However, once a doctor has confirmed that there is no physical root to symptoms such as these, it is safe to assume that these are anxiety symptoms that are very much rooted in overthinking and over-analysis. Depersonalization is the result of spending so much time overthinking that you actually alter your sense of perception, going from feeling as a participant in this world to more of an observer. The other symptoms I listed all stem from perfectly normal bodily functions or sensations that have been overthought to the point that they no longer feel natural, much like saying a word over and over again until it sounds like a nonsense word.
It us important to remember that human beings were meant to have thoughts that flow and move continuously. Our thoughts weren’t meant to get too stuck on the unimportant details of day-to-day life and bodily functions. When we go against that natural “thought design” and start thinking deeply and analyzing all day long, we start noticing things that we simply weren’t meant to notice.
Humans weren’t meant to notice our blinking patterns or our breathing patterns or the way we swallow food. We would never get anything done as a species and we would probably have died out a long time ago if we spent our days analyzing how odd it feels to inhale and wondering if we were going to forget how to do it. We found all of these sensations fascinating as babies of course, but then we became desensitized to them as we got older so they would fade into the background of our lives, and we could make more important use of our thoughts.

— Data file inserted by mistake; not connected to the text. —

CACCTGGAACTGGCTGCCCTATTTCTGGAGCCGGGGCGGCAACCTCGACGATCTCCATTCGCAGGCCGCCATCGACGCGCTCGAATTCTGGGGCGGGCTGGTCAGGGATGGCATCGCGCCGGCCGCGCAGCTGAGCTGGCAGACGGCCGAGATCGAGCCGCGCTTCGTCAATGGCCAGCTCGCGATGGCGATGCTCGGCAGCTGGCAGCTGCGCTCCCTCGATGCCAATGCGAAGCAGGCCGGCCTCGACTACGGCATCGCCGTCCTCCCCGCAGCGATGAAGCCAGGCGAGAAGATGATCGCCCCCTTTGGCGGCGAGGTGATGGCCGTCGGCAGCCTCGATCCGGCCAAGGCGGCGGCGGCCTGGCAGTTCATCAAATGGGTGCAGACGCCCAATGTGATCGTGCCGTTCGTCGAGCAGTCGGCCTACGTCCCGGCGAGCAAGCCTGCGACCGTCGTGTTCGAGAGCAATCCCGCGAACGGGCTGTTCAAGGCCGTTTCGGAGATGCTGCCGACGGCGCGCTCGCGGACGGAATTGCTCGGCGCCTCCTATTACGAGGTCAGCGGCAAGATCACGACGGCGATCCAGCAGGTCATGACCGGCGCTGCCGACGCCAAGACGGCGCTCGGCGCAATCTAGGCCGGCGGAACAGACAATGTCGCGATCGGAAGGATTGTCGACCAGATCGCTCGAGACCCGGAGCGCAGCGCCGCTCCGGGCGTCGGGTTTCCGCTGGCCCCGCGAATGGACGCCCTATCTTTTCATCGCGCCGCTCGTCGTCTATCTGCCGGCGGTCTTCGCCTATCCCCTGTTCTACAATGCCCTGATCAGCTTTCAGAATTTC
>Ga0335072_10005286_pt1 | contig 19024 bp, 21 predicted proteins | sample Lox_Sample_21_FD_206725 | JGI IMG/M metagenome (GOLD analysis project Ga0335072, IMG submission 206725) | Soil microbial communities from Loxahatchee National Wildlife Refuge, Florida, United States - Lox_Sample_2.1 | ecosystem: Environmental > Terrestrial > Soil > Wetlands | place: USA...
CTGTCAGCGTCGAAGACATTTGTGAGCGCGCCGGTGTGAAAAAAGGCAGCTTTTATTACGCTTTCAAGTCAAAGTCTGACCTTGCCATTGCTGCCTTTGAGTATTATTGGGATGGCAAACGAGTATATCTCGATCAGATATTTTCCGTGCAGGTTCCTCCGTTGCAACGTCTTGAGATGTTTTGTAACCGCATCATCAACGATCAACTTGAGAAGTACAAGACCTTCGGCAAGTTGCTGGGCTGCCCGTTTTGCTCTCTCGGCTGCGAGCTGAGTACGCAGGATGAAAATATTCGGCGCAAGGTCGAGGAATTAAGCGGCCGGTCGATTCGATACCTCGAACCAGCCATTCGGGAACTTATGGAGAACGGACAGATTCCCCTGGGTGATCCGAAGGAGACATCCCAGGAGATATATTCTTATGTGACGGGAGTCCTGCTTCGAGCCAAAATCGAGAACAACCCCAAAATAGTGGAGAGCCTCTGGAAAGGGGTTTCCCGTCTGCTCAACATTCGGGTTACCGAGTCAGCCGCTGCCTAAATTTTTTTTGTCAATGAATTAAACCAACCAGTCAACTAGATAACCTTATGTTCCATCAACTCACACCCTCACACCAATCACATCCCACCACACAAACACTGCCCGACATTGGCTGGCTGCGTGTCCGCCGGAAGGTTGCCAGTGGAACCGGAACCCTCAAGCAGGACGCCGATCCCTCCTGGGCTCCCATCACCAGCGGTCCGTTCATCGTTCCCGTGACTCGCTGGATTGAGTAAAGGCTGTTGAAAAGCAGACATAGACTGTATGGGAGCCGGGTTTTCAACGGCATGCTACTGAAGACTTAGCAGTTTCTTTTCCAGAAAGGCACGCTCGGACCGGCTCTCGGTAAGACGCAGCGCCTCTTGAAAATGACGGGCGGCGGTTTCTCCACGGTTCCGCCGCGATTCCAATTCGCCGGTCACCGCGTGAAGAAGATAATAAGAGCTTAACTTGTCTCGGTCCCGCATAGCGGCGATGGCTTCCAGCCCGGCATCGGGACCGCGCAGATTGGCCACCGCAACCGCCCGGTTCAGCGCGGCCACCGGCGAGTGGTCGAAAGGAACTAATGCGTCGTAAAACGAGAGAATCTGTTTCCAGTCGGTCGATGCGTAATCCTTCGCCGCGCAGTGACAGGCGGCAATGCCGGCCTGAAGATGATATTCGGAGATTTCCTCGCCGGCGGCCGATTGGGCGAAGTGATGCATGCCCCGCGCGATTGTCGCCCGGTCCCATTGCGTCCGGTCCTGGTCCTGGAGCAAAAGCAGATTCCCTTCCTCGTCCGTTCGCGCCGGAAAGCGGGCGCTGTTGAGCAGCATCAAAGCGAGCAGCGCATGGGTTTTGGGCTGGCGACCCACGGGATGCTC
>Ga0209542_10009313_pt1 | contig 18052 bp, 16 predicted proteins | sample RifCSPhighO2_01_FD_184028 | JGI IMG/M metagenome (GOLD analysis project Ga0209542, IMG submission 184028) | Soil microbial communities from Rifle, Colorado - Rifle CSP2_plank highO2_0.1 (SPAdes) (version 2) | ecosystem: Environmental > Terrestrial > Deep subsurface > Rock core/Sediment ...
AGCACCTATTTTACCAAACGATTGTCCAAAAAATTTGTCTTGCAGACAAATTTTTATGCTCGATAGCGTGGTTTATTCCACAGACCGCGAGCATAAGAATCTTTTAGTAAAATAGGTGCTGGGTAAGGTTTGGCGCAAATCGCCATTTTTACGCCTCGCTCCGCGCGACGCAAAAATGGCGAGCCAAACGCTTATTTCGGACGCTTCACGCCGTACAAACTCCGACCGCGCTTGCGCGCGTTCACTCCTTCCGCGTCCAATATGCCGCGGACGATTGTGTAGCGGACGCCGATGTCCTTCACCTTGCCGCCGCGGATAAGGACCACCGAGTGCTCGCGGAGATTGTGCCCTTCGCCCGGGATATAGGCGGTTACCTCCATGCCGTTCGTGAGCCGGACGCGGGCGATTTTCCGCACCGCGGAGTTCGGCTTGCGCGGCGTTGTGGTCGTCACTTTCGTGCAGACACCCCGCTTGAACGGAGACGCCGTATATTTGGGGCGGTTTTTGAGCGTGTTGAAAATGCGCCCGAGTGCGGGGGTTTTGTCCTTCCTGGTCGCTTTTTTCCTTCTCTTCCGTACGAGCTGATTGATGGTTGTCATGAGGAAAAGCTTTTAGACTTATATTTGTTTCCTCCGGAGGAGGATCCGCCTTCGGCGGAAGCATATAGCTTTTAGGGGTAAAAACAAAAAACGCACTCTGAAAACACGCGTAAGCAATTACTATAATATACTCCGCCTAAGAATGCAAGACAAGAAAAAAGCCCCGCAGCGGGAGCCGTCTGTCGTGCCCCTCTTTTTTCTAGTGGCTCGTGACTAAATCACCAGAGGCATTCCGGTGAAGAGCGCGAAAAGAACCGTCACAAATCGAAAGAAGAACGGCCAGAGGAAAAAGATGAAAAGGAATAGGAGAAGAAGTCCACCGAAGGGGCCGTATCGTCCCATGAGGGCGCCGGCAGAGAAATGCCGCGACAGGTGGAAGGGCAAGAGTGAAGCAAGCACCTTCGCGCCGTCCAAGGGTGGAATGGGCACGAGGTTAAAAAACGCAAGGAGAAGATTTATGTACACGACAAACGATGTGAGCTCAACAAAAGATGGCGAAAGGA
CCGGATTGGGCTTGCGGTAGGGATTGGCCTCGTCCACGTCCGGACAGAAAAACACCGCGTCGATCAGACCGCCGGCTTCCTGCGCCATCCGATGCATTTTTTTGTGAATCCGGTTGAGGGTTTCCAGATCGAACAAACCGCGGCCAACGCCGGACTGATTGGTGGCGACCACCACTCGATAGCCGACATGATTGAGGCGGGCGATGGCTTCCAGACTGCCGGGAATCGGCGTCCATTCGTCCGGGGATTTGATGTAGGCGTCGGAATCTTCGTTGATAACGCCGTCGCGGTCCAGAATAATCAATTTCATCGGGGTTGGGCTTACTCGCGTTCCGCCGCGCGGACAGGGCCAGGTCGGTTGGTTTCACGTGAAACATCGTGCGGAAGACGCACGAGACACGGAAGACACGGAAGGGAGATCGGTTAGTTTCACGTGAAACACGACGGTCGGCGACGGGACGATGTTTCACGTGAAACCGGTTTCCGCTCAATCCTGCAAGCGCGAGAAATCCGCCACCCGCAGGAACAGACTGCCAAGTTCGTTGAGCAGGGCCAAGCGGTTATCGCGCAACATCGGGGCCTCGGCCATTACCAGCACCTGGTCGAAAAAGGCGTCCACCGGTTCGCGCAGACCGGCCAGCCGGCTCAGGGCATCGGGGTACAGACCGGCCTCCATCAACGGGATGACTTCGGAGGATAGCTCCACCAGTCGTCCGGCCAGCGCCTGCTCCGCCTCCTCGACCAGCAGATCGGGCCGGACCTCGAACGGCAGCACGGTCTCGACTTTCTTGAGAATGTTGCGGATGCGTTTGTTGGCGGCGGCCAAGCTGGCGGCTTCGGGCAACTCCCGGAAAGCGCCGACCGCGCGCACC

The background is where these bodily sensations, and most other topics of overthinking that sprout up during an anxiety disorder have stayed, until stress and adrenaline brought them to the front of your mind again.
If you find yourself in overthinking mode or pondering something that is starting to give you uncomfortable feelings and/or feelings of apprehension…ask yourself a few questions.